Saturday, June 20, 2009

Blood Donation

The post below is from Vincent's Ramblings...  

If you take the time and have a read, I think you will agree that Vince brings up a very good point about our expectations versus our willingness to be a part of the solution.  

This seems like a pretty easy way to "donate" in a time when ca$h donations are a little tough for a lot of people.  

Please consider re-posting this on your own blog if you are so inclined, and make your donation commitment.

Here's mine:  Race season is not a great time to donate so I will wait till racing wraps up for 2009...  By Hallowe'en 2009 I will have donated.  


Blood Donation

At school, I work in the Life Science Institute at UBC, sharing the 4th floor with me is the Center for Blood Research. As a consequence of this domestic arrangement, we often are invited to talks put on by the CBR. The allure to these talks is typically the free wraps and pizza, however, once in a while you get a very interesting talk which makes you think.

Typically the talks are research based, however, a few weeks ago we had a talk by Dr. Dana Devine on the past, present and future of the Canadian Blood Services.

What I learned from this talk.

In Canada there are roughly 33,654,000 people. Of those, there are something like 12 million eligible donors. How many do? Somewhere in the range of 600 000. That works out to only 5% of eligible donors, and even those are not donating to their full potential.

Some more fun statistics. If there was a world crisis and we ran out of needles to extract blood. The reserves would last only 4 days! Ok, that doesn't mean all blood would be gone that fast, AB positive would last weeks, but the O negative would be gone almost instantly. There is a major shortage.

Another interesting factoid. When asked, 78% of Canadians agree that there is a blood shortage, however, when that same population was asked if ever they were in an accident, would they expect to get blood, 84% said they would.

That math doesn't work out. Somehow we assume that we are important enough to get the blood, but not donate.

Yikes, this is quite the guilt trip here. You would think I donate all the time. However, my shame is now being exposed. How often have I donated. Sadly,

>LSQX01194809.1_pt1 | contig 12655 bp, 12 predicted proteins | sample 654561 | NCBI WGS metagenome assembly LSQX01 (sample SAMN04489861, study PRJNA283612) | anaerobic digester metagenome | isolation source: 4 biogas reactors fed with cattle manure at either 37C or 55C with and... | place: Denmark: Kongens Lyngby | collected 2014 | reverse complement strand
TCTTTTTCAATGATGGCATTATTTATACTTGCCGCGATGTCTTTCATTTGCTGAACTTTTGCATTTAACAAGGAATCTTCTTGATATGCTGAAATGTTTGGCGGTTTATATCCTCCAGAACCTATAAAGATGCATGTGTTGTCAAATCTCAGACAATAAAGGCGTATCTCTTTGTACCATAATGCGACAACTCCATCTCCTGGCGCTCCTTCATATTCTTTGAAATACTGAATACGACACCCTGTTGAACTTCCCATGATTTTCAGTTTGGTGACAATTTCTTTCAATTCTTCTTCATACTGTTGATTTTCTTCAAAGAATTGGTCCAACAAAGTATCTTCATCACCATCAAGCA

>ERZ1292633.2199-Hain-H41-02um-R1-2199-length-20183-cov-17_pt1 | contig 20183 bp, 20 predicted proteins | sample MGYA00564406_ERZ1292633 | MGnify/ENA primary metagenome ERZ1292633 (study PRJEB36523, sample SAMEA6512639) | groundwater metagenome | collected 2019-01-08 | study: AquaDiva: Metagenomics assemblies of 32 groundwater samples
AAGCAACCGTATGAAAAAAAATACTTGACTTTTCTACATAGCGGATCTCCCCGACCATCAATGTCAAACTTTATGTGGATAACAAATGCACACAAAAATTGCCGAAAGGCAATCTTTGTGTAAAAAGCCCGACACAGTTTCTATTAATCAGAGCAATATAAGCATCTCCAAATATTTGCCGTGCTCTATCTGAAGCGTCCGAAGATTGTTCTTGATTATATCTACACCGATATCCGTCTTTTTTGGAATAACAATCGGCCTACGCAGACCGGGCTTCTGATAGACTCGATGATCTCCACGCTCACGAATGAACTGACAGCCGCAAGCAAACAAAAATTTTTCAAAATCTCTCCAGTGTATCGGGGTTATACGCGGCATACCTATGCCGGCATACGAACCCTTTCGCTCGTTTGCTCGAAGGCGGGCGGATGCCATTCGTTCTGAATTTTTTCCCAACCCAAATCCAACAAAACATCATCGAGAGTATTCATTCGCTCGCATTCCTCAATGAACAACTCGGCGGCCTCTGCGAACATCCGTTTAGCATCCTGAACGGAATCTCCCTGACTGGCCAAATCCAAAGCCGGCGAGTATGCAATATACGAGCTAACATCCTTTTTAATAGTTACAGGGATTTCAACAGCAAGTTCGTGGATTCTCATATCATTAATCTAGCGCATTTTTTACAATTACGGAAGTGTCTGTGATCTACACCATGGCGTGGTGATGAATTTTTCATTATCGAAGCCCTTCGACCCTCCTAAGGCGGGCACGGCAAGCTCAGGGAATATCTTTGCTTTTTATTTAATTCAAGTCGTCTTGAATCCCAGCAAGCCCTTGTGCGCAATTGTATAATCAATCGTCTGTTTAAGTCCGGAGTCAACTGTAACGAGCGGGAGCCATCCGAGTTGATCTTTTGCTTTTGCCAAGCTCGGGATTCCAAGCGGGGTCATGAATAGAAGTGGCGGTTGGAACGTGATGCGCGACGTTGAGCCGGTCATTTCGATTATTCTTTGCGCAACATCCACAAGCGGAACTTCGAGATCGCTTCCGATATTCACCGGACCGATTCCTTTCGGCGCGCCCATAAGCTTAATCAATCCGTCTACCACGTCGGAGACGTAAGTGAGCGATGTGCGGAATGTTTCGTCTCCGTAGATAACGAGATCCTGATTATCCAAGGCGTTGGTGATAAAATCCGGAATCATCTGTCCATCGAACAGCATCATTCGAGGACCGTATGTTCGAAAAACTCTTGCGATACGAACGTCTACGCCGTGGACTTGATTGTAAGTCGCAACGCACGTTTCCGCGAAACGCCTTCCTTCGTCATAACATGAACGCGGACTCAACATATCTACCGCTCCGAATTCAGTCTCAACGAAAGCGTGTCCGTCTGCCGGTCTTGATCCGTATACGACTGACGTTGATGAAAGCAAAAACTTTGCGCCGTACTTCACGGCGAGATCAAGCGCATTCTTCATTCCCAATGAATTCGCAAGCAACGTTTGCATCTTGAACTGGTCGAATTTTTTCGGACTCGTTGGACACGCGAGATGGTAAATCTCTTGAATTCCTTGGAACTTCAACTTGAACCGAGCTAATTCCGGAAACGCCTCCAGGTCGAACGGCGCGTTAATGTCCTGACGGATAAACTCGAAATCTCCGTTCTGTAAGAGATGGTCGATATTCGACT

I'm terrified of needles, and pass out any time I have to give blood. Most blood test I've taken however, have had to be on an empty stomach. Low blood sugar is supposed to make you lightheaded when giving blood, so I think that with some juice boxes in hand I should be able to do it.

With that statement, I'm declaring that I will by the end of 2009 give blood! I will wait until the end of race season (Sometime in September unless I do another marathon), and then will take my 2 weeks recovery and then donate.

As it stands today that would mean I am going to donate by the 27th of September. YIKES!

With a little research done, I discovered that there are alternatives for people as wimpy as me. Whole blood is hard on the system. Leaves you feeling drained. However, you can also donate platelets, and plasma. When you donate plasma they even supplement you so you don't get a low blood pressure reaction.

So I think I will start with one of these before taking the plunge.

For more information on the types of donations, check this page out.

But just a recap of what is says.

Whole Blood donation every 9 weeks

Platelet donation every 14 days

And can donate plasma every 6 days,

And Finally, I know there are going to be some of you telling me, I can't donate blood, I've been blocked by Canadian Blood Services. I lived in the UK, or I've been to Africa in the last 90 days. Well, today is your lucky day. Its true, you cannot donate for blood transfusions, HOWEVER, you can donate for research purposes. There are hundreds of diseases which require more blood research. And to do that they need blood samples. And surprise surprise, there is a shortage there as well. Many labs have their friends come in and donate so they can do their work.

Donating for research purposes is not as easy, for that you need to contact your local Canadian Blood Services and find out the location of a clinic. They are usually near Universities. Dr Dana Devine is the person to contact if you wish to locate you local clinic.

To contact Dana, send an e-mail to

Now that I've declared it to the Interweb, I guess there is no backing down now.

I encourage you to copy this post and put it on your blogs. Try and get as many people out there.

Tweet this!


BreeWee said...

I am such a big believer in blood drives! In college it was like a hobby till they kept kicking me out when I went too low on iron...

ANYWAYS... hope you are happy and well! I just read your title (the journey through this blog) and it totally made my day!! It put this roller coaster all in perspective.

Take care.

Lisa said...

I work for the Australian Red Cross Blood Services and I also have someone very close to me who has recieved blood. I have actually seen blood shortages at 2 different levels. Both watching low stocks at work and also seeing how low someones haemoglobin had to get before they were allowed to recieve a transfusion.
It is very scary when stocks get that low that is why it is important to remember to continue donating not just when there are shortages but to maintain stocks year round.